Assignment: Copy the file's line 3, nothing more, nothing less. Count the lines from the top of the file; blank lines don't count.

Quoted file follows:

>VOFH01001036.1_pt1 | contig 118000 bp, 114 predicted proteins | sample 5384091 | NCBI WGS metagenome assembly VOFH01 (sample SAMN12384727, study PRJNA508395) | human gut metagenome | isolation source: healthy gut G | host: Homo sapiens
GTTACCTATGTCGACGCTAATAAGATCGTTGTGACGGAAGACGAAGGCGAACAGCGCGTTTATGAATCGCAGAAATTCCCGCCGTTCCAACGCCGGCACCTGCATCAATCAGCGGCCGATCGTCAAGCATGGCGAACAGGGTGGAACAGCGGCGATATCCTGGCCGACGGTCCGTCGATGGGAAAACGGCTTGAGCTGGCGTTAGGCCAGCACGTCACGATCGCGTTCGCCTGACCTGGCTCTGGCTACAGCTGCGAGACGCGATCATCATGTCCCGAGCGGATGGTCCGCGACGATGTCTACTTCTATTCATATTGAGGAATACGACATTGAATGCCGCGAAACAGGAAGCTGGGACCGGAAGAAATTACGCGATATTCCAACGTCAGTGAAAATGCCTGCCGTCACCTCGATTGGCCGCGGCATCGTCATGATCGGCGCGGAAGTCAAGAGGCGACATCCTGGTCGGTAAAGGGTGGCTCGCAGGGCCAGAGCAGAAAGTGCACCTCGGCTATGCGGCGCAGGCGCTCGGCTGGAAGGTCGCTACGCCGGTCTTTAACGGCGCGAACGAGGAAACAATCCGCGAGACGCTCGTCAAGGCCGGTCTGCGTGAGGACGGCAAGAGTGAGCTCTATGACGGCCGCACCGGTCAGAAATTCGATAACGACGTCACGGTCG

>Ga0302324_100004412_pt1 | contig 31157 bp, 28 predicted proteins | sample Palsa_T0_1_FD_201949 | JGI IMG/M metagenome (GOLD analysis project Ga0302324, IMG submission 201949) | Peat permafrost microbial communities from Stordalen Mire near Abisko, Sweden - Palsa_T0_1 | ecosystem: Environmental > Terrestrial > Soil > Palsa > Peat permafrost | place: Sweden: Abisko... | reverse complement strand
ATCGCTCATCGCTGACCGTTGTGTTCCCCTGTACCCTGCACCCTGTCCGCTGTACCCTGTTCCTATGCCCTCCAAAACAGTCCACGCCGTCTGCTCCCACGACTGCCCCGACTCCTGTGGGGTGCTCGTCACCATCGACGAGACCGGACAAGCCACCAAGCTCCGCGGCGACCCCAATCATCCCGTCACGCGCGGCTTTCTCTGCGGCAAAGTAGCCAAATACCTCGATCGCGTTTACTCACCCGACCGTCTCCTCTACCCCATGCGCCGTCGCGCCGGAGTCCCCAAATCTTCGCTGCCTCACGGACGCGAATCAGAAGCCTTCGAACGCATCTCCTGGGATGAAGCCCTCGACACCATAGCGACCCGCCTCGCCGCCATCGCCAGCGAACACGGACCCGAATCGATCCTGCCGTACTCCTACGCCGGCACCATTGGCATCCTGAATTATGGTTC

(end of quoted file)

>Ga0302324_100004412_pt1 | contig 31157 bp, 28 predicted proteins | sample Palsa_T0_1_FD_201949 | JGI IMG/M metagenome (GOLD analysis project Ga0302324, IMG submission 201949) | Peat permafrost microbial communities from Stordalen Mire near Abisko, Sweden - Palsa_T0_1 | ecosystem: Environmental > Terrestrial > Soil > Palsa > Peat permafrost | place: Sweden: Abisko... | reverse complement strand